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Archaeologists May Have Discovered Santa Claus's Tomb

The discovery of hidden temple underneath a church in Turkey supports documents that say the bones of the real Santa Claus rest there.

Archaeologists May Have Discovered Santa Claus's Tomb

Forget Black Friday, Amazon, and the other manifestations of the modern Christmas spirit. Santa is real. Or he was, anyhow. Archeologists say they may have discovered the tomb of the man known as Saint Nicholas. The tomb, in a temple hidden underneath a church in Demre, in southwestern Turkey — that’s 3,700 miles from the North Pole, by the way — was discovered during a 20-year archeological excavation of the church.

"The world's eyes will be set on here. We claim that St Nicholas has been kept in this temple without any damage. We are at the last stage. If we get the results, Antalya's tourism will gain big momentum," said Cemil Karabayram, Antalya Director of Surveying and Monuments. The tomb is surrounded by inscribed stones and mosaics that must be painstakingly scaled and removed before the researchers can reach the contents inside.

Saint Nicholas, also known as Nikolaos of Myra, lived in the 4th century and was revered for his generosity, particularly to children, which gave rise to the legend of Santa Claus. He is considered the patron saint of children (and also of the less heartwarming brewers, sailors, pawnbrokers and repentant thieves). He was born in Patara, Lycia, in the year 270 to wealthy Christian parents who died young, leaving him in the care of his uncle, the bishop of Patara, who continued his religious education. Nikolas became the bishop of Myra, and his good deeds grew in legend after his death in December of 343, ultimately influencing the development of Christianity and the role of Santa Claus in popular culture.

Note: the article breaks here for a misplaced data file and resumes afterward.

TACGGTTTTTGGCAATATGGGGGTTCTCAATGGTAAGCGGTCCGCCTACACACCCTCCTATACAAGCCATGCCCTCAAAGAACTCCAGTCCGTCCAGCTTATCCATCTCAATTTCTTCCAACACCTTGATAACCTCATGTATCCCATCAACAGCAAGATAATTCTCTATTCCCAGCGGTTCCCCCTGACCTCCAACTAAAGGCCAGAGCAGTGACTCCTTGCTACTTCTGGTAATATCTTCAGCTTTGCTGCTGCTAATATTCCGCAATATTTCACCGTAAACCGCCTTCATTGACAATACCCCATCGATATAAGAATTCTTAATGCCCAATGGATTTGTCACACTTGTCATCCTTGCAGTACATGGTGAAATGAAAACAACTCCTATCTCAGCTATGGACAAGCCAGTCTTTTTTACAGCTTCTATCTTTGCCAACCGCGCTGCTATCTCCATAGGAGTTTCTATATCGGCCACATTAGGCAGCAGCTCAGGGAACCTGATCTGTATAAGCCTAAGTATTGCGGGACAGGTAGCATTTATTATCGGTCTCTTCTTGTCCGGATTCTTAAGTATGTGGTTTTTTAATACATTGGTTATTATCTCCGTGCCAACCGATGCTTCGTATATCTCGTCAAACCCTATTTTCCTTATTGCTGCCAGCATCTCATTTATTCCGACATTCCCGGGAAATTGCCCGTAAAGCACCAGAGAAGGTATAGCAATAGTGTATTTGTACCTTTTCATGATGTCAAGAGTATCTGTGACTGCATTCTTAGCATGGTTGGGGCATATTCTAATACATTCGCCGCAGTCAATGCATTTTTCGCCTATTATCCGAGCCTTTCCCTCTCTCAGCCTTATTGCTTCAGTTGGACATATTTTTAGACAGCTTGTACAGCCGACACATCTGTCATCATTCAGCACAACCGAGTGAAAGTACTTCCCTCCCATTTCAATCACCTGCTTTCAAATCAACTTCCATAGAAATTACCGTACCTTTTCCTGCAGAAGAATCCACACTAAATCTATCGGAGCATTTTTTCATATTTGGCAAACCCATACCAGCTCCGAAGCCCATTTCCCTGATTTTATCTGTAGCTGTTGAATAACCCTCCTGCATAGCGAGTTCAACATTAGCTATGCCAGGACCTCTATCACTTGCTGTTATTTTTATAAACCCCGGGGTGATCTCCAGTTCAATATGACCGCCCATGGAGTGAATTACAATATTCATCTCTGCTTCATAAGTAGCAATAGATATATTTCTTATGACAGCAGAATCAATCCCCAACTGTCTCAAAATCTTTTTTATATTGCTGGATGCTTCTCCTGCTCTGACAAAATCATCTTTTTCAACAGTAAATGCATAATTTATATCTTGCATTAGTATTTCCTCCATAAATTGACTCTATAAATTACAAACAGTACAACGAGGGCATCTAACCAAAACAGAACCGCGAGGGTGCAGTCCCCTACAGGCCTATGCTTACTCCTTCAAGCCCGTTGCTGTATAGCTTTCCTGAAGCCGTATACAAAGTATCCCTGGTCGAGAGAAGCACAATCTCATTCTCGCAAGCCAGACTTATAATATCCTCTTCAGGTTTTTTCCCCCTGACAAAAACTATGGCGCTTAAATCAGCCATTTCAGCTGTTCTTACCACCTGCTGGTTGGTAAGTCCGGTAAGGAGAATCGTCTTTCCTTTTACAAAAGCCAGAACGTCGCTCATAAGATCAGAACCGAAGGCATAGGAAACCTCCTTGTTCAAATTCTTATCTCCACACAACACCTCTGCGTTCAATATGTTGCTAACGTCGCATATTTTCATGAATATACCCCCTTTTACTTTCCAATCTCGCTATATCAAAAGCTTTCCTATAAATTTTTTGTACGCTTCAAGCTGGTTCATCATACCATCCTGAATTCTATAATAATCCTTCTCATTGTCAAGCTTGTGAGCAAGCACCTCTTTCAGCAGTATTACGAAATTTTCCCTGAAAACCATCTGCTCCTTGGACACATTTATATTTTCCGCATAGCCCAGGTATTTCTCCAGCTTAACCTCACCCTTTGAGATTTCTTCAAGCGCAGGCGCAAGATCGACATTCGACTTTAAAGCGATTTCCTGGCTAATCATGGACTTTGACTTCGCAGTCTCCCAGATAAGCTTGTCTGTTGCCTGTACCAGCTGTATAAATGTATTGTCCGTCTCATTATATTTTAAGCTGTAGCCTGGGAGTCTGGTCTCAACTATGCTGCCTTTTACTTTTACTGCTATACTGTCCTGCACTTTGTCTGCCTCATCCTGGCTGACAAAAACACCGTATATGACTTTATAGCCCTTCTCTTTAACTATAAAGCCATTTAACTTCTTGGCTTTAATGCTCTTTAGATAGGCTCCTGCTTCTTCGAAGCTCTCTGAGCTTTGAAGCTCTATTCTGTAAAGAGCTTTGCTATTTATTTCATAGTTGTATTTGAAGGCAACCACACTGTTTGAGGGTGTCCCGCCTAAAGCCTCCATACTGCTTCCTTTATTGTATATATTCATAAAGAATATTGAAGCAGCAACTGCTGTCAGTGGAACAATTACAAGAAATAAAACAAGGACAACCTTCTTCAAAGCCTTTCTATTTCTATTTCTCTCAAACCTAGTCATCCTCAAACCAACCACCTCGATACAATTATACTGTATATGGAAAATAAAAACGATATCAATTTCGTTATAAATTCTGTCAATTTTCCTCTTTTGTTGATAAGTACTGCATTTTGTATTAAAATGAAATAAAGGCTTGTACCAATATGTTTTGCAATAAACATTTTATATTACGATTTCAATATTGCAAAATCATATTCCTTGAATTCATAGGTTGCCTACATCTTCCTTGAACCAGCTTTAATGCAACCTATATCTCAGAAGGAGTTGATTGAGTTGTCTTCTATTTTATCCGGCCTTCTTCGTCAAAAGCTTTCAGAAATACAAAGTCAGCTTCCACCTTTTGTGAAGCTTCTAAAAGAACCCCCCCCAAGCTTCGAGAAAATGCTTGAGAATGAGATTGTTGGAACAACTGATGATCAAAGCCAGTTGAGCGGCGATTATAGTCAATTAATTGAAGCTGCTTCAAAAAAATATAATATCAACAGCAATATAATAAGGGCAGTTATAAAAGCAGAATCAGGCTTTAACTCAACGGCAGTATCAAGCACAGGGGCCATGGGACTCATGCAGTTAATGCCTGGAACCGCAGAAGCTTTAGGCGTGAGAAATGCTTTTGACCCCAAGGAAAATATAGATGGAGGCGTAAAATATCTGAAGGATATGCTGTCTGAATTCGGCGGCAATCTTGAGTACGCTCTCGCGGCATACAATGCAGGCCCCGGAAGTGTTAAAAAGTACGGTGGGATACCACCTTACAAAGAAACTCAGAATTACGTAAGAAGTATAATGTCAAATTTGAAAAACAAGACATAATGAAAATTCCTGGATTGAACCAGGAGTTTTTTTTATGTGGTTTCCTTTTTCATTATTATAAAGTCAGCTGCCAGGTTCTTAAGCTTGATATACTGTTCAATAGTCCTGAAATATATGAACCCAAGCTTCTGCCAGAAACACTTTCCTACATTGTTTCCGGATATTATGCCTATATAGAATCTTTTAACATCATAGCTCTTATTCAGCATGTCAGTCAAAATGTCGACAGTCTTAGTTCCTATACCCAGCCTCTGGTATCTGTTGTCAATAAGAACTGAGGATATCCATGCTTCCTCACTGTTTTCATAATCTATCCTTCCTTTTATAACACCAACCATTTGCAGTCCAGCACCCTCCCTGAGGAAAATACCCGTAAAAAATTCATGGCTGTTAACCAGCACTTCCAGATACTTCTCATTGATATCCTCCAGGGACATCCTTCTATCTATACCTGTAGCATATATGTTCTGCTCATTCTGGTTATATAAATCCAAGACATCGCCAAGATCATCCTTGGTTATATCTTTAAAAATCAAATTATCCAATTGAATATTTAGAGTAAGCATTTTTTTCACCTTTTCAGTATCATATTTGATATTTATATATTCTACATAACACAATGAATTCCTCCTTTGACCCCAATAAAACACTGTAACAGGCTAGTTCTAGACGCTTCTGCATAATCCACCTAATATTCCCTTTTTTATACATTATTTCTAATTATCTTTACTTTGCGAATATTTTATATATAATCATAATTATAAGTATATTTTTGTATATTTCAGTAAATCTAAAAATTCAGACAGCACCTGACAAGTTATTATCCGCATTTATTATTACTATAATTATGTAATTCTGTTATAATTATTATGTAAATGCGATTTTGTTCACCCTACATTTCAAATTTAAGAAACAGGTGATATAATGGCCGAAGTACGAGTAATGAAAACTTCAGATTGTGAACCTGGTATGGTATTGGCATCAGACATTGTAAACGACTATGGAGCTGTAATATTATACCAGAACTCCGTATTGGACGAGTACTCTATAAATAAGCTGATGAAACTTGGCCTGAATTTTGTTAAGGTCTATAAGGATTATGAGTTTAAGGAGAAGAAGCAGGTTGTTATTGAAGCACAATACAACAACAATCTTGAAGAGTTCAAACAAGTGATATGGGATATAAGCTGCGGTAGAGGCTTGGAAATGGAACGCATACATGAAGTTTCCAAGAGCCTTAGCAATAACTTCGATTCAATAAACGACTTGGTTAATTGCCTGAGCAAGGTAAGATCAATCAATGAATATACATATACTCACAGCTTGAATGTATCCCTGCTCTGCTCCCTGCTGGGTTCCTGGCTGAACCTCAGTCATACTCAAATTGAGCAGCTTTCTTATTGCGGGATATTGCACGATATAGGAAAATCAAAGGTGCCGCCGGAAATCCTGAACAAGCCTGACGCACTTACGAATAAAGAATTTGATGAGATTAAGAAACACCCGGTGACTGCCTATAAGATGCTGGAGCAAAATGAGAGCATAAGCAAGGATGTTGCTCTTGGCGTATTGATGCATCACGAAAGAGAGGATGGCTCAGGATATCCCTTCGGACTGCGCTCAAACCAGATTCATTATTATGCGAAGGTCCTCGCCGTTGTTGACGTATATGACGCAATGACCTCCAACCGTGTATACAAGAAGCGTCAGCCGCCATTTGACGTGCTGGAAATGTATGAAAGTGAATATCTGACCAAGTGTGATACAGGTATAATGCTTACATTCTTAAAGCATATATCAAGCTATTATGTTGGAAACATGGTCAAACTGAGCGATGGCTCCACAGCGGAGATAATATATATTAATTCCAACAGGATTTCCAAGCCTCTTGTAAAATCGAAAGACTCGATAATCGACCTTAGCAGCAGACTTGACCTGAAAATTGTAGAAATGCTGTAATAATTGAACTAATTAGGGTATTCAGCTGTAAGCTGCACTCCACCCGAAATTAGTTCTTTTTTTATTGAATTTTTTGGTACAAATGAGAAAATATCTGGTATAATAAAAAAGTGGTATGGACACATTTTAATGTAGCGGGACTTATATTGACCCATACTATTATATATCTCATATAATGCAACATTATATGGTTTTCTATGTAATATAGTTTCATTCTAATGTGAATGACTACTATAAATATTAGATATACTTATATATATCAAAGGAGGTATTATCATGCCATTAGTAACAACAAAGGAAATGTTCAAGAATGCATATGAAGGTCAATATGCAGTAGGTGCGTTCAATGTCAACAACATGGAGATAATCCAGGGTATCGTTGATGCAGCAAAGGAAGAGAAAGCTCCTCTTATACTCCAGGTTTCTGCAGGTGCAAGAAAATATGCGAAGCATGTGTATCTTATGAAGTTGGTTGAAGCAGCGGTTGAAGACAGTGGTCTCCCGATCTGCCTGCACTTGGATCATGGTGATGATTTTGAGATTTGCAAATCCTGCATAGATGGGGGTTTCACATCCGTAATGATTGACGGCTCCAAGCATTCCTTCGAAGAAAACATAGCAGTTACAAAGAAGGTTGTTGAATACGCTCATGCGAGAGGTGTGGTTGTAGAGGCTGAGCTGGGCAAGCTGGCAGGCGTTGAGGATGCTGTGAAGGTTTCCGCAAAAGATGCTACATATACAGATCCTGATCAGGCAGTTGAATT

Nicholas’ tomb in Myra has been a popular tourist attraction for centuries, and his remains were the target of theft and relocation during the various wars affecting the region. In 1087, his remains were seized by sailors during a raid on the church and brought to Bari, Italy, either as a prize sought by thieves or to protect them from Muslim invaders, according to various versions of the story. A church was built in Bari to house the remains, and the Basilica di San Nicola has been a popular pilgrimage site for Catholics, Orthodox, and Protestants. But it could be possible that Nicholas never left Turkey.

Archeologists cite documents that support that theory. “We studied all of the documents from between 1942 and 1966. There were some notes there. According to these notes, this church was demolished and rebuilt. During the reconstruction, traders in Bari took the bones. But it is said that these bones did not belong to St. Nicholas but to another priest,” said Karabayram.

These documents led the researchers to look deeper into the church site. Technology, including a CT scan and geo-radar evaluations of the building site, revealed a hidden temple underneath the church, with a special section with the dimensions and other markers of a tomb. Excavations are ongoing, and it remains to be seen what remains may be hidden inside this long-secret place.

Wherever his bones may lie, the reminder that Santa is dead is an uncomfortable reckoning for a troubled world that counts on his goodness and generosity. The reminder that he was born in Turkey is also troubling for those who, like Megyn Kelly, insist that he is white, or those, like the officials at the Mall of America, who present a Black Santa. In reality, Santa was Middle-Eastern, most likely brown-skinned.